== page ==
Dissemination of ILRI-CSISA concentrate feed: A study of Samastipur and Muzaffarpur

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Presented by Braja Swain and Nils Teufel, ILRI at the Brainstorming Session on Improving Dairy Animals Productivity through efficient Feed and Fodder Interventions in Bihar, Patna, India, 25 July …

Presented by Braja Swain and Nils Teufel, ILRI at the Brainstorming Session on Improving Dairy Animals Productivity through efficient Feed and Fodder Interventions in Bihar, Patna, India, 25 July 2014

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  • 1. Braja Swain and Nils Teufel, ILRI Dissemination of ILRI-CSISA concentrate feed: A study of Samastipur and Muzaffarpur Brainstorming Session on Improving Dairy Animals Productivity through efficient Feed and Fodder Interventions in Bihar, Patna, India, 25 July 2014
  • 2. Background Livestock sector is an integral part of the socio-economic development of the Indian as well as Bihar economy as whole. Small-holder producers have found it difficult to transform their livestock production from a subsistence-oriented side activity to a profitable commercial venture. Feed alone accounts more than 60% of the total management cost of dairy animals.  From 2011 ILRI has been promoting the balanced concentrate feed to improve the milk yield Two blocks (Samastipur and Muzafarpur) were selected. 400 hundred farmers participated in ILRI-CSISA feeding trials or trainings Frequent trainings and demonstrations have been conducted in two blocks. 20 dairy farmers were trained at NDRI, Karnal to act as Local Resource Persons (LRP).
  • 3. Objectives  Identify the farmers adopting and not adopting ILRI- CSISA concentrate feed.  Identify the non-trial/training farmers who have heard about ILRI-CSISA feed and their sources of information.  Farmers responses towards ILRI-CSISA feed
  • 4. Data and Methods •Two blocks •Samastipur •Muzafarpur •Total 360 HHs •Participants (Trial/training): -160 •Non-participants : - 200 •Stratified random sampling •Simple tabulation
  • 5. Results: Adoption of ILRI-CSISA promoted feed and sources Indicators Participants Non-participants Number 160 200 Number of farmers Knows about ILRI-CSISA promoted feed 160 55 Number of farmers continuing 30 11 Sources of information of ILRI-CSISA promoted feed by informed non-participants Heard from neighbours 53 Heard from relatives 3 Heard from local services 0 Heard from ILRI-CSISA field guy 10 Heard from SHG 2
  • 6. Dissemination of ILRI-CSISA promoted feed technologies to other farmers [no. of farmers reached] Technologies Within village Outside village Total Nutritional requirements 213 109 322 Chopping straw 25 17 42 Feeding wheat bhusa 72 28 100 Feeding maize stover 10 5 15 About ILRI-CSISA feed 846 460 1306 How to preparing ILRI- CSISA feed 704 456 1160
  • 7. Reasons for adopting and not adopting ILRI_CSISA promoted feed Reasons for adopting ILRI-CSISA promoted Tech. % farmers out of adopters Reason for not adopting ILRI-CSISA promoted Tech. % farmers out of informed non- adopters Low cost technology 27 High cost technology 60 Easy to follow 39 Difficult to prepare 51 Can prepared local available resource 83 Resources not available locally 27 Increase milk yield 93 No change in milk yield 21 Improved animal health 98 No change in animal health 17 Low labour requirement 29 High requirement of labour 44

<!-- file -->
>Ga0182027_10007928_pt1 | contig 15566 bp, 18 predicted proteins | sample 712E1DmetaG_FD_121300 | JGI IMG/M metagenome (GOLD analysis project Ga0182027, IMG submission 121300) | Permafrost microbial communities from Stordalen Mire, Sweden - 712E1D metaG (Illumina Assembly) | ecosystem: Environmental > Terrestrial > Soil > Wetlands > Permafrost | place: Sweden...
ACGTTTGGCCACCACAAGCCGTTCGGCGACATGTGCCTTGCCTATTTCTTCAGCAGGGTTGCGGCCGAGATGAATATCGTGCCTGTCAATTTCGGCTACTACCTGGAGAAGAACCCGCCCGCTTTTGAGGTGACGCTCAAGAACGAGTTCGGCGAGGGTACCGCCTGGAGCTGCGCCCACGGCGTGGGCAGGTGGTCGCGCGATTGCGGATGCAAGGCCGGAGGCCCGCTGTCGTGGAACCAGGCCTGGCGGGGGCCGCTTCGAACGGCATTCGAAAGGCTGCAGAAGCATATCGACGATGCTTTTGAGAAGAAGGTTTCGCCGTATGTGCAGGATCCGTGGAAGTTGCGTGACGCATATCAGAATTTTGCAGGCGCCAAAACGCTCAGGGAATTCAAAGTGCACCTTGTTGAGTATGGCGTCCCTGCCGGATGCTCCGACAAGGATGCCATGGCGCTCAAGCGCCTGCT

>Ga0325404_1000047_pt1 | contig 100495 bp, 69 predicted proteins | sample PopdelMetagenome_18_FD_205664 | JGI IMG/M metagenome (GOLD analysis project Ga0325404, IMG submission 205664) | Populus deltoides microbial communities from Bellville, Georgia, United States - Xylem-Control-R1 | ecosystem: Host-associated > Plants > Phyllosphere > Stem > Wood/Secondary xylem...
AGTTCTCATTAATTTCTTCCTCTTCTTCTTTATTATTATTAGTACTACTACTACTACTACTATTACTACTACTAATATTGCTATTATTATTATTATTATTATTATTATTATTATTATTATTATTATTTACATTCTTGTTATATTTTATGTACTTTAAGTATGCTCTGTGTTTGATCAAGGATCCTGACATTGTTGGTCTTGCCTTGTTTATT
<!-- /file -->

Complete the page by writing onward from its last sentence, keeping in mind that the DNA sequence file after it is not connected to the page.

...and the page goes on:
• 8. Market availability (timely availability) across participant and non- participant farmers [% farmers] Participants (n=160) Non-participants (n=200) Total (n=360) Green fodder 67 (63) 80 (60.2) 75 (61) Brans 96 (96) 91 (90) 93 (95) Oils cakes 97 (97) 91 (96) 94 (97) Compound feed 99 (97) 95 (97) 97 (97) Mineral mixture 95 (94) 90 (94) 93 (94) Veterinary Service 98 (98) 94 (97) 96 (98) Credit 96 (81) 93 (79) 94 (80) Formal Dairy Market 98 (98) 94 (98) 96 (98) Informal Dairy Market 56 (81) 49 (88) 52 (85)
  • 9. Farmer’s knowledge before and after intervention Subjects Participants Non-participants Total Before int- vention After inter- vention Before int- vention After inter- vention Before int- vention After inter- vention breeding Average Improved Poor Improved Average Improved feed management Average No change Average No change Average No change nutrition needs for cattle Average No change Average Improved Poor Improved maize Stover feeding Average No change Average No change Average No change wheat straw feeding Average No change Average No change Average No change detect quality of dry fodder Average No change Average No change Average No change growing green fodder Average Improved Poor Improved Average Improved feeding oil cakes Average Improved Average No change Average Improved feeding balanced feed Average Improved Average Improved Average Improved preparing balanced feed Poor Improved Poor Improved Poor Improved feeding mineral mixture Poor Improved Poor Improved Poor Improved how to increase milk yield Average Improved Poor Improved Average Improved deworming/vaccination Average Improved Poor Improved Average Improved treat common diseases Average No change Poor No change Average No change
  • 10. Conclusion 20% of participants farmers are feeding the ILRI-CSISA promoted feed while only 6% non-participants feeding this. Out of non-participants sample farmers 28% farmers have heard about ILRI-CSISA promoted feed Neighbours are main source of dissemination of technology followed by project field staff Participant farmers have shared the information on how to prepare the ILRI-CSISA promoted feed among more than 1200 farmers. Knowledge on concentrate feed has improved after intervention Nevertheless, awareness of and training on balanced feeds among farmers should be further improved to increase adoption